A third issue brought up by Herb, The Vegetarian Dragon is trust. Trust is a very large topic rarely discussed without being in conjunction with something else, like friendship or family. However, trust is a huge issue in the book. Nicole, the little girl, trusts that Herb won’t eat her, even if the rest of the kingdom doesn’t. Then, the king decides to that Nicole is right. Herb is a dragon, just like many vicious and presumably untrustworthy dragons. What would make Nicole trust Herb in the first place? Also, children aren’t always taken at their word about serious matters like trials. So why did the kingdom believe Nicole right away? Trust is an intangible idea that kids might struggle with, and they might connect it with emotions or other concepts such as love or friendship. It might be important to first come up with a group definition of the word ‘trust‘ or the idea of being ‘trustworthy‘ before delving into questions.
Questions for Philosophical Discussion
Thousands of people crowded into the square as Herb was dragged from his cell toward the beheading platform.
- Why did the knights capture Herb?
- Why didn’t the knights listen to Herb when he said that he hadn’t done anything wrong?
- What was Herb’s punishment?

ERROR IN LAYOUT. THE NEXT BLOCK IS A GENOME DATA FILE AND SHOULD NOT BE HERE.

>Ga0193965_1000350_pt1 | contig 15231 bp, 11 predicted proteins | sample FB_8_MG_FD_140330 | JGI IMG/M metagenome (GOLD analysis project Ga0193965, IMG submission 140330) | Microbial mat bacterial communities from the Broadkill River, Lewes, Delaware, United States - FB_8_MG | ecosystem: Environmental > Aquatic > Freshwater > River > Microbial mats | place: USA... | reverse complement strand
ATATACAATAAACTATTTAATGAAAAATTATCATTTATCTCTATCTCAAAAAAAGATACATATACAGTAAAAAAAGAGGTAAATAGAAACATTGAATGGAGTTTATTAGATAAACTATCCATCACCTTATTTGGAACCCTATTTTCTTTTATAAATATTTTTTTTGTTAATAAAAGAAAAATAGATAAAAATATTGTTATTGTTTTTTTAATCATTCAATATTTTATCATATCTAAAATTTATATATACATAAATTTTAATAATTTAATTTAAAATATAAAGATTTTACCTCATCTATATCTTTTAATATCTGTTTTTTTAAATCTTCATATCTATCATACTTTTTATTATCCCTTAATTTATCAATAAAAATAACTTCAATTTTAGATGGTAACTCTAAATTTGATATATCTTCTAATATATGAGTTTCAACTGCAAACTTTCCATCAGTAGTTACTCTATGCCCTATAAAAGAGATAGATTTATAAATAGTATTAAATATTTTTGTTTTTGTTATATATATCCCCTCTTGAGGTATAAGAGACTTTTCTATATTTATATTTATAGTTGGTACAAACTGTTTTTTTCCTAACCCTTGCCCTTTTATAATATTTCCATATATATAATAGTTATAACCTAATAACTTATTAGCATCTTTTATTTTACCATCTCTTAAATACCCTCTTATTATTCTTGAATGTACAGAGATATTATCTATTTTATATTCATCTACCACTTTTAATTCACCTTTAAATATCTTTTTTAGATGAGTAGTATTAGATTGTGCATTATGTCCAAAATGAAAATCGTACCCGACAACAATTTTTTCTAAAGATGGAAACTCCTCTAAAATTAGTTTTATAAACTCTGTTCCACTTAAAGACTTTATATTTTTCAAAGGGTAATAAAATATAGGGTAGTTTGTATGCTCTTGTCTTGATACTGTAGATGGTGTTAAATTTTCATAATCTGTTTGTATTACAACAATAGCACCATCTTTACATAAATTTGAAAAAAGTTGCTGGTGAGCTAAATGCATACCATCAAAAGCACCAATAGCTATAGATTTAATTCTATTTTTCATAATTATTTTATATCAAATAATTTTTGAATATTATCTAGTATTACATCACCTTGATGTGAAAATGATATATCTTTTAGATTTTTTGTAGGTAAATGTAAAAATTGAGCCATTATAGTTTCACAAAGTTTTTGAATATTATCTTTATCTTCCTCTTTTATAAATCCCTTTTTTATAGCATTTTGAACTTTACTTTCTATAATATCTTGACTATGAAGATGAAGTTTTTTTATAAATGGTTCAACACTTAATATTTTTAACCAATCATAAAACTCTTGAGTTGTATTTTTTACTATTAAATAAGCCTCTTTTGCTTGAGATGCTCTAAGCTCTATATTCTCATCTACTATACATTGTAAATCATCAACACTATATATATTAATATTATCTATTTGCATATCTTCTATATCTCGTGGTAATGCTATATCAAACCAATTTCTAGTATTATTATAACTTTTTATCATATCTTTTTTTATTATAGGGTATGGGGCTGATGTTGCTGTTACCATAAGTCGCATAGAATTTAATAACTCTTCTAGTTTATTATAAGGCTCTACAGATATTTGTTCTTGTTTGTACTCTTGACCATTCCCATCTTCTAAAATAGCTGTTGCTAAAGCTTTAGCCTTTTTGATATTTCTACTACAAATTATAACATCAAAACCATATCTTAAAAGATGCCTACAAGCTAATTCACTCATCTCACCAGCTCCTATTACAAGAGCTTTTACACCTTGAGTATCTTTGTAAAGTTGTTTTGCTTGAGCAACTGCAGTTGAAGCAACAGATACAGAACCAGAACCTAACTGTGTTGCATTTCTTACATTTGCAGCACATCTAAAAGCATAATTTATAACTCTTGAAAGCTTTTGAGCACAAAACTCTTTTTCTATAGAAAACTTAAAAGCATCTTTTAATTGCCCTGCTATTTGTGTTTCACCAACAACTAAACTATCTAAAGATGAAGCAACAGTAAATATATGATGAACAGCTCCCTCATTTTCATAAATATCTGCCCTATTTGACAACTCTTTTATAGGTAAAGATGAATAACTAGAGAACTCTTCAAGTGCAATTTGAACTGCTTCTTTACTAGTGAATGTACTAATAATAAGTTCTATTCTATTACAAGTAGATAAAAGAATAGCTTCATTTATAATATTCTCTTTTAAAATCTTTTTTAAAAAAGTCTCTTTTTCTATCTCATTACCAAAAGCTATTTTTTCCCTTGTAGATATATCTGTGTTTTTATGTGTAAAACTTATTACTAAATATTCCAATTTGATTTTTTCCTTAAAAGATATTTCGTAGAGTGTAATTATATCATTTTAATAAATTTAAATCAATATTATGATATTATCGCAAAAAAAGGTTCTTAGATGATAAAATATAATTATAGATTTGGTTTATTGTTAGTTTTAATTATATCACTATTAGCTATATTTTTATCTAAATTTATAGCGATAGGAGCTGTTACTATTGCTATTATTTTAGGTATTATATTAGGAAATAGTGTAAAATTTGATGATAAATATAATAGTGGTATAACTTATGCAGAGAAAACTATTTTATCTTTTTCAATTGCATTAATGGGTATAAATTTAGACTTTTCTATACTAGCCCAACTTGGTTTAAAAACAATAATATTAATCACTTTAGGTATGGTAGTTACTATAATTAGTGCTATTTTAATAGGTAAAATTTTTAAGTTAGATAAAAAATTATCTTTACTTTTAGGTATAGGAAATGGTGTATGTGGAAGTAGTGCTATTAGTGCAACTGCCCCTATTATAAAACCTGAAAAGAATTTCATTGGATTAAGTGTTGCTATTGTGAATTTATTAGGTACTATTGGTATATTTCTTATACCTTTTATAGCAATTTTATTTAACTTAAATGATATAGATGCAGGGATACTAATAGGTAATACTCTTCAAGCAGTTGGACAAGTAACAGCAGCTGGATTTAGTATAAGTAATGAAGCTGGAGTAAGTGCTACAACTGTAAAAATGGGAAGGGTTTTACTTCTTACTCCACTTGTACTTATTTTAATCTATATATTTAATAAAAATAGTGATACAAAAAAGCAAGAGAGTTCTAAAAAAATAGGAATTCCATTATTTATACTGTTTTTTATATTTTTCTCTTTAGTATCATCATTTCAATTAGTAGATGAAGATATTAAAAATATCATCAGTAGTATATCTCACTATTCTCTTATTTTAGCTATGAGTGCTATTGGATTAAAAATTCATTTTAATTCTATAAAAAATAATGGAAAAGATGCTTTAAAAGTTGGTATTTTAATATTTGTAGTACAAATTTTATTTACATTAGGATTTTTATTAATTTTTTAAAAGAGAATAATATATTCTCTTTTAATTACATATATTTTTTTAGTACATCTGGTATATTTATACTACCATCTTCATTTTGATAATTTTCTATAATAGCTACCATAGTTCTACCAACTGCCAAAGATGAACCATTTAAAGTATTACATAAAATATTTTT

- Did Herb deserve to be punished?
- Have you ever been punished? Why?
- What is punishment?
Individuality vs. Conformity
But one dragon was different. For Herb was a vegetarian.
- Why is it unusual that Herb is a vegetarian?
- What would have happened if Herb had eaten the wild boar meat?
- Was it okay for Meathook to try to make Herb eat meat? Why?
- Meathook says, “You can’t be different in the dragon world and survive.” Is what he says to Herb right? Is it true that Herb can’t survive?
- In what ways are you different from others? Is it okay to be different from others?
- Have you ever been in a position like Herb was, where you were asked to change something about yourself? What did you do?
“What have I done?” thought Herb.
- Why was Herb captured?
- Was it fair that he was going to be killed even though he was a vegetarian?
- Why did the people assume that Herb was guilty of the crimes committed by the other dragons?
- Was it right to try to kill Herb without first asking if he had committed the crimes?
- Have you ever gotten in trouble for something you didn’t do?
- Is it fair to assume someone is guilty without asking them if they had done it?
Then she climbed right into Herb’s mouth and sat there, with only her legs dangling free.
- Why does Nicole sit in Herb’s mouth?
- How does she know Herb won’t eat her?
- Who do you trust? Why?
- What qualities does someone have that makes them trustworthy?
- Can you trust someone you don’t know?
- What is trust?
Original questions and guidelines for philosophical discussion by Narisa Bandali. Edited June 2020 by The Janet Prindle Institute for Ethics.